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Hello everyone!

I was wondering if you or know of a PA who works with department of state overseas. I recently received an email for an opening for multiple locations all over the world. I have no clue how they got my email. Locations included areas that seem unsafe and high risk american embassies.

I really just want to know how it works in terms of travel, safety, what is the experience like?


I would appreciate any feedback.

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I know several folks who do this. usually you start out in africa for a year or 2 then can go after stuff in south america. europe is usually for very senior folks as assignments are based on seniority. most of the "combat postings" go to folks who ask for them specifically as they pay more. I have a good friend at the embassy in Niger now and he loves it.

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My career goal! I am working on getting the necessary experience to become a US State Dept Foreign Service Health Practitioner one day. If you do not mind moving every 2-4 years, living in "hardship" areas to start, then check it out. Great opportunity to practice medicine around the world (on embassies), plus your family can travel with you.


I too would love to get in touch with any PAs out there that actually serve in this role. Been researching for years, but not yet been in touch with a current FSHP.


There is a blog written by an NP in this role for more perspective: http://npworldview.blogspot.com/

State Dept forums: http://careers.state.gov/engage/forums

Job posting: http://careers.state.gov/specialist/vacancy-announcements/hp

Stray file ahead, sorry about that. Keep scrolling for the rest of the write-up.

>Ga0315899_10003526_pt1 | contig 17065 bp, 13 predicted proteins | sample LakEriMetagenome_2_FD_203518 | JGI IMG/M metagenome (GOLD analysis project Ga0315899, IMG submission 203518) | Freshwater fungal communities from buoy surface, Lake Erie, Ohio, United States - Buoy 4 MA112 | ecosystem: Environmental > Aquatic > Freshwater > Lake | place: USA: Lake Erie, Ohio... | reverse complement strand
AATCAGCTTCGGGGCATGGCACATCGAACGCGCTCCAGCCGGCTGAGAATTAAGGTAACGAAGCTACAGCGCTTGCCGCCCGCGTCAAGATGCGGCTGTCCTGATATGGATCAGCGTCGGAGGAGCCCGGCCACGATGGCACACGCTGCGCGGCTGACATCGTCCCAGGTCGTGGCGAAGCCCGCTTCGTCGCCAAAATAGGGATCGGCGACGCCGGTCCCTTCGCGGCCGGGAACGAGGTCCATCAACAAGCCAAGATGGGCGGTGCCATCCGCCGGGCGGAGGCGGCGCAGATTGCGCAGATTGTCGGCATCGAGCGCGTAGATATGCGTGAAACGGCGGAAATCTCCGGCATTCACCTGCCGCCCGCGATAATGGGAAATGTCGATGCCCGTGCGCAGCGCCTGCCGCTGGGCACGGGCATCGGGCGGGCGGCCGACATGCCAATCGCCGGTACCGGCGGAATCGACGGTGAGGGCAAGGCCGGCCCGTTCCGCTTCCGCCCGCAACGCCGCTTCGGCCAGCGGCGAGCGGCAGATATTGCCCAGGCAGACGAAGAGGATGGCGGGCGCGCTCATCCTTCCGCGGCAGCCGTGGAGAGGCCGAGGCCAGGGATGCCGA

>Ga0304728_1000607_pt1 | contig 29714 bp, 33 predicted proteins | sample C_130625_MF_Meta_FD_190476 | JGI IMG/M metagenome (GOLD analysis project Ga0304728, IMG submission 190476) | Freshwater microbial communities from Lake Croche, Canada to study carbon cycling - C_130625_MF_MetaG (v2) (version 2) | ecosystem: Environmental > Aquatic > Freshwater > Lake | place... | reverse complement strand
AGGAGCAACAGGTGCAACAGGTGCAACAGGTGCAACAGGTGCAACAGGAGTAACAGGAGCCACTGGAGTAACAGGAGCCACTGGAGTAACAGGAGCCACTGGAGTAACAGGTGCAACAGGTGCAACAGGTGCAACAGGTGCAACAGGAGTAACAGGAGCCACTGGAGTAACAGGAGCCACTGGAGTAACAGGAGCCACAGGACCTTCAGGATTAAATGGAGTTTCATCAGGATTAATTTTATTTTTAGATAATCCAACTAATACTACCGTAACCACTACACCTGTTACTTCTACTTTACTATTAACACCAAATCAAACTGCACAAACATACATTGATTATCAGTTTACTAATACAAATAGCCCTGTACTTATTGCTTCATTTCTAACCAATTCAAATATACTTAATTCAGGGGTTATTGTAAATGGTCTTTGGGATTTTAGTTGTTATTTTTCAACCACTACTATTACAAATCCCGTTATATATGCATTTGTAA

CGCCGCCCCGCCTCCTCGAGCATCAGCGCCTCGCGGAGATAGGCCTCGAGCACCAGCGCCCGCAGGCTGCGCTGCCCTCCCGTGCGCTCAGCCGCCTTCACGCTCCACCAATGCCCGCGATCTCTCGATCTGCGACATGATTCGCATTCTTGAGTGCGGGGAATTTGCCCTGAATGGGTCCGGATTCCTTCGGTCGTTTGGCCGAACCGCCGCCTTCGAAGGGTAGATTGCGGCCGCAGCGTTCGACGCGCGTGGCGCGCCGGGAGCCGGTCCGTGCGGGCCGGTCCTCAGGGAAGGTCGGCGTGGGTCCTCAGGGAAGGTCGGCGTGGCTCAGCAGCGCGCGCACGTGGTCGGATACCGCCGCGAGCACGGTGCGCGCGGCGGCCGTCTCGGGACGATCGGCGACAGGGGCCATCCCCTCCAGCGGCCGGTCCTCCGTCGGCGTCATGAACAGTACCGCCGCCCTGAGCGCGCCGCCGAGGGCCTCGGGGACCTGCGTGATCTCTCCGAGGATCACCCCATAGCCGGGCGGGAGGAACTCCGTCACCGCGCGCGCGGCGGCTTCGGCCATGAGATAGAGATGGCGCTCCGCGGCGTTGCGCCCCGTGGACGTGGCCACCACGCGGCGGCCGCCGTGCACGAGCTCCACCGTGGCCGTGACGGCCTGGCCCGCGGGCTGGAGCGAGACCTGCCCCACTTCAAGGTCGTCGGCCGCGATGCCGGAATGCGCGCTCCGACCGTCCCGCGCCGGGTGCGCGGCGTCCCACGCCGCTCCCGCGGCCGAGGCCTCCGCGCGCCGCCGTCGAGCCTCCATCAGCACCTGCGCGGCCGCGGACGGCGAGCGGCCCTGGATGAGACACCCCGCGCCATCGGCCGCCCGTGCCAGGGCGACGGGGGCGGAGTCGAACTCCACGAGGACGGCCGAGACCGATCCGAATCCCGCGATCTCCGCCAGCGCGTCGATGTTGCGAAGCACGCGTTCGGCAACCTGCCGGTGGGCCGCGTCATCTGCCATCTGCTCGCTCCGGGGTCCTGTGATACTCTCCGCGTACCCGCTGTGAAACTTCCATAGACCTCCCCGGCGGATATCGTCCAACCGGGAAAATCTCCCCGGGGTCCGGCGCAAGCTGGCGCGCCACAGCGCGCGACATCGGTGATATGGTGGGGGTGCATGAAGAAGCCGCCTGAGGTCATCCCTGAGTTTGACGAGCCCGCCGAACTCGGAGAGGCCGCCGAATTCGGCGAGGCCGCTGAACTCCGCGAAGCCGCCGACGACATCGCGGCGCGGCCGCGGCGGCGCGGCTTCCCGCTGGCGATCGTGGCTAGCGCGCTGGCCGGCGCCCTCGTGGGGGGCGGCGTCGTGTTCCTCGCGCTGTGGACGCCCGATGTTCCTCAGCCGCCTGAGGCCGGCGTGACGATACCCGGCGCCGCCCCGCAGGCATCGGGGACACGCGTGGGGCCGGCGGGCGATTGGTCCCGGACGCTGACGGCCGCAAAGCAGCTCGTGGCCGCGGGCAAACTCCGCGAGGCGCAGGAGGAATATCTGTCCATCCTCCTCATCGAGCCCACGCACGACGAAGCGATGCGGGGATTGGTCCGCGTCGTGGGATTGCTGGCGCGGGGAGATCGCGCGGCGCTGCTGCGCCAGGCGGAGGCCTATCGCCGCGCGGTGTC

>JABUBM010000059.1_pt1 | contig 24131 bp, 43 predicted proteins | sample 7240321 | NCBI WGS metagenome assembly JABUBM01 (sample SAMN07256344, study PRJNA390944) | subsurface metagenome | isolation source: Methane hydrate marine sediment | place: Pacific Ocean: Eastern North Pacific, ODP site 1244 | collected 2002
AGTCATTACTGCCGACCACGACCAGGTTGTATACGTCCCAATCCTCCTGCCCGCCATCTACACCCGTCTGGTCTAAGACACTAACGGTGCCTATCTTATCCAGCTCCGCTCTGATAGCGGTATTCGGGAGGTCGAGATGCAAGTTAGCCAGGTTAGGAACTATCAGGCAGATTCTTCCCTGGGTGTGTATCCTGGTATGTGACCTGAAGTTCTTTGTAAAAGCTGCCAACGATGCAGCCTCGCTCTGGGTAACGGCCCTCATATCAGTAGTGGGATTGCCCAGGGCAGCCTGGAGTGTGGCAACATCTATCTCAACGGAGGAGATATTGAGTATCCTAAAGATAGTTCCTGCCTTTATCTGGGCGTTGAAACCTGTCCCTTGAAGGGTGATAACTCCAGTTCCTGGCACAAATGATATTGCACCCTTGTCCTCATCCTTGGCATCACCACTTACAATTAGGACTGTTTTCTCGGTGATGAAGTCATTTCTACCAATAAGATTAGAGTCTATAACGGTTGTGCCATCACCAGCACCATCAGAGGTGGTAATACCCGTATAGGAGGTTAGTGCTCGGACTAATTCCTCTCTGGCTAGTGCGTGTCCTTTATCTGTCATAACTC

Good luck!

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  • 4 weeks later...

I am a newly minted FSHP working in Africa.  This is a different type of gig to be sure.  Potentially patient volumes will be quite low as you are caring for a limited number of eligible patients depending on your post.  You are kept busy by being responsible for the entirety of the clinic to include training, staffing, inventory, purchasing and reviewing local medical capabilities.  You are on call 24/7.  You may have very limited medical resources in country.  You have to learn to negotiate the incredible bureaucracy of the US Government.  You may be asked to participate in a variety of diplomatic functions outside of medicine.


Having a solid Family Medicine background and especially some ER experience is very helpful in getting in.  The State Department is actively recruiting PA's for the job.  If this is what you want to do my advice is to persevere and take your time with the application; it is cumbersome and a pain but do your best to fill it out completely even if you think you do not have much to say in a particular area, you have to give it your best shot.  I looked at the application over a number of years and felt like I could't answer everything well, I finally took the plunge, took my time, and it paid off.


Best of luck.  There is not a lot out there about this job.  There are not many jobs like this either.

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Would you mind telling us a little bit about what your life is like as a PA with the State Dept? How much of your time is actually spent seeing patients vs administrative stuff? I've had my eye on one of these jobs since before I started PA school, and I would love to hear more detail about what you actually do. That NP blog is the only other thing I've ever been able to find that talks about. Thanks!

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Akdem, this is my first tour and I am a newly minted FSHP so take what I say for what it is worth.  In general you spend most of your time doing non direct patient care type work that can be really varied, from inventory control and ordering to researching a medical topic for the embassy community to vetting local medical resources.  However when your clinical skills are needed by the community this is where you shine.  You are on call 24/7 and people take great comfort (at least in remote posts) from your availability to help.  Typically this is not a "see 25 patients per day" job.  I think an important part of the job is both the ability and willingness to live and work in some demanding places and accept and deal with challenges that you wouldn't even consider in the States.